Two things, really: there's meeting different, interesting people on a day to day basis. You never really know what you're going to be doing, and that can be very exciting. The second thing is that if something is successful, if you've got a single that's number one, you become very big-headed for a while, and that's great! It is fun!

And the worst?

Two of those as well. If there isn't a session in for a while, you can get very bored. You tend to work very long hard hours for a while and then you can be really quiet. This sounds like it should be fun, but if you enjoy your work it's boring. You can also be treated as a lackey. That's just something you have to deal with. Assistant engineers especially can be badly treated by some people, but hopefully, if you're working with an in-house engineer, something can be done so that the assistant doesn't feel too bad — you have a word with him afterwards.

Do you feel that you get fair pay?

For an in-house engineer, I feel I am well-paid. The best way to earn money as an engineer is to be freelance, but the middle of a recession is not the time to be a freelance engineer. I've got a mortgage, and I'm happy to be earning the money I'm earning for the input I give.

Has your career developed in the way you had envisaged?

When I was 18, I thought there was absolutely no way that I was talented enough for a career as a musician and that the only way to get involved in the media would be to work for the BBC. Once I started at Abbey Road, I could see that there was no point doing it if you didn't want to go all the way. I knew I'd be doing what I'm doing now.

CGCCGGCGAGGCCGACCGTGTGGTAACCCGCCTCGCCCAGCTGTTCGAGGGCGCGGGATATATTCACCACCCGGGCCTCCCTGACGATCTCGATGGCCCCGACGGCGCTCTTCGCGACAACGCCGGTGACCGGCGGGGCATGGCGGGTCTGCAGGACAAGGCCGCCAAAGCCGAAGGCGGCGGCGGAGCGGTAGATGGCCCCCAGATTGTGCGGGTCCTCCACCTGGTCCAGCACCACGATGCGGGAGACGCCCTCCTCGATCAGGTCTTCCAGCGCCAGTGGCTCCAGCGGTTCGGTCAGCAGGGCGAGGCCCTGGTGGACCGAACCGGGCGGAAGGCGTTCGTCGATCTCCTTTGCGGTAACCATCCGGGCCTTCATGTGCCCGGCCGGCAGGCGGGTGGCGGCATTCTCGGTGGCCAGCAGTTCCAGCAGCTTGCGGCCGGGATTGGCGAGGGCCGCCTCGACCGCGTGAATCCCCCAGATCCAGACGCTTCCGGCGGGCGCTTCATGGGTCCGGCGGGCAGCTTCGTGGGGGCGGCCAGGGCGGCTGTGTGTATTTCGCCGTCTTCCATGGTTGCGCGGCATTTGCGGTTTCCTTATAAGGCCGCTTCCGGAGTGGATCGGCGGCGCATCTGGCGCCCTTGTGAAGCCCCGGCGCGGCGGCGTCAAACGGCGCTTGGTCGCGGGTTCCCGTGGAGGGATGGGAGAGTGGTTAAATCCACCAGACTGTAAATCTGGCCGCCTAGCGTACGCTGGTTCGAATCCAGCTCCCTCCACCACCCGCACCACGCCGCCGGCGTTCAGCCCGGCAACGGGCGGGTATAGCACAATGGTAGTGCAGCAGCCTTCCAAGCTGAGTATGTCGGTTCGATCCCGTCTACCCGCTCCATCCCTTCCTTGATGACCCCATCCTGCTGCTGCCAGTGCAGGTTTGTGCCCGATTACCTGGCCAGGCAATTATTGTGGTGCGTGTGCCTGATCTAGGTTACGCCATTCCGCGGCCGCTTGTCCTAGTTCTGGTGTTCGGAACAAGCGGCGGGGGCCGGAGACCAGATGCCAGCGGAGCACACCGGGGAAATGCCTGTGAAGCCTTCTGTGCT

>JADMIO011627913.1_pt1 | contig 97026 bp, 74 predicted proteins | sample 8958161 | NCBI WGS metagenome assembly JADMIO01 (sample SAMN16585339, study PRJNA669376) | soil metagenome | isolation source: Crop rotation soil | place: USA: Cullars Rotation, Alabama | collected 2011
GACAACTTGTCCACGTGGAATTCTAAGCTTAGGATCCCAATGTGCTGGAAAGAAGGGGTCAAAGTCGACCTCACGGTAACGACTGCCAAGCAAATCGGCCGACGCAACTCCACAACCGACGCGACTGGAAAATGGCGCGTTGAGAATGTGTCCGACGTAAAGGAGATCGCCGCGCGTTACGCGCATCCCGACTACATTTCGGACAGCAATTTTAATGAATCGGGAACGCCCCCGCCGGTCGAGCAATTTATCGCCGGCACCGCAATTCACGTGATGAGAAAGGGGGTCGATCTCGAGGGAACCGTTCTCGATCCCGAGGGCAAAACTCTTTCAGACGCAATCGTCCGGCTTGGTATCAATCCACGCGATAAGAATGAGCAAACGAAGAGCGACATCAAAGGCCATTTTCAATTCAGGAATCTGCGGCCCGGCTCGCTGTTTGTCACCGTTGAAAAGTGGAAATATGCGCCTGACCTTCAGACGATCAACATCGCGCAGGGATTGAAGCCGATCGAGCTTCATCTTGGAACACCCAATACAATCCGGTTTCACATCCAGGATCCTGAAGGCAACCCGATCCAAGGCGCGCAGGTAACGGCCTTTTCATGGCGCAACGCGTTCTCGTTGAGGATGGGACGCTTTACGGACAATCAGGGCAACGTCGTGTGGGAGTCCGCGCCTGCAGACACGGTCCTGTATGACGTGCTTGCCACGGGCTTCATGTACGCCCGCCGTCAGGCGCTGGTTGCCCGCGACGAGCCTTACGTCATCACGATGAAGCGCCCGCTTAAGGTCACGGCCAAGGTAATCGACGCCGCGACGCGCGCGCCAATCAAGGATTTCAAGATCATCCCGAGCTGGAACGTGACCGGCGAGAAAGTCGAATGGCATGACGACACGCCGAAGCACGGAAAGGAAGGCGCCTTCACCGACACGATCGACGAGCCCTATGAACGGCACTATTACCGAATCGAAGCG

What is your planned career path?

I've always been very ambitious. There are certain artists I'd love to work with, although I don't think all those dreams will come true. I want to do more production, which is happening already, and I'd like to produce something that's a hit.

Do you have any advice for RM's readers?

The first thing I would say is don't do it! If enough people tell someone not to do it and they still do, then they're probably made of the right stuff. It's not an easy job, and it's not well-paid really — if I'd stayed in electronics, I'd be earning a lot more money now. If you're good at something else, do that, get some money together and build your own studio and treat it as a hobby. Keep the fun in the music. Otherwise, if you really do try, I think there are opportunities. But you may have to wait. I know stories of people who aren't as lucky as me, because I got in quite quickly, but eventually someone's going to give you a break. Also, if you really want to be a musician, you shouldn't try and train as an engineer. It's a waste of time.

What are your outside interests?

Music and sports are my main interests, and I read a lot of computer and music magazines. I still play and write, as a hobby; I've got a shed with some computer-based equipment in it. I'd love to be published one day, but that's lower down the list, it's something I'd like to happen rather than something which I expect to happen.

Thanks to Colette Barber and Kathy Varley at Abbey Road for their help in making these interviews possible.


Series - "Inside Abbey Road"

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All parts in this series:

Part 1 (Viewing) | Part 2


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Vestax MR44 Cassette Multitrack

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Planning Your First Studio


Recording Musician - Copyright: SOS Publications Ltd.
The contents of this magazine are re-published here with the kind permission of SOS Publications Ltd.

 

Recording Musician - Oct 1992

Topic:

Recording Studios


Series:

Inside Abbey Road

Part 1 (Viewing) | Part 2


Feature by Derek Johnson

Previous article in this issue:

> Vestax MR44 Cassette Multitr...

Next article in this issue:

> Planning Your First Studio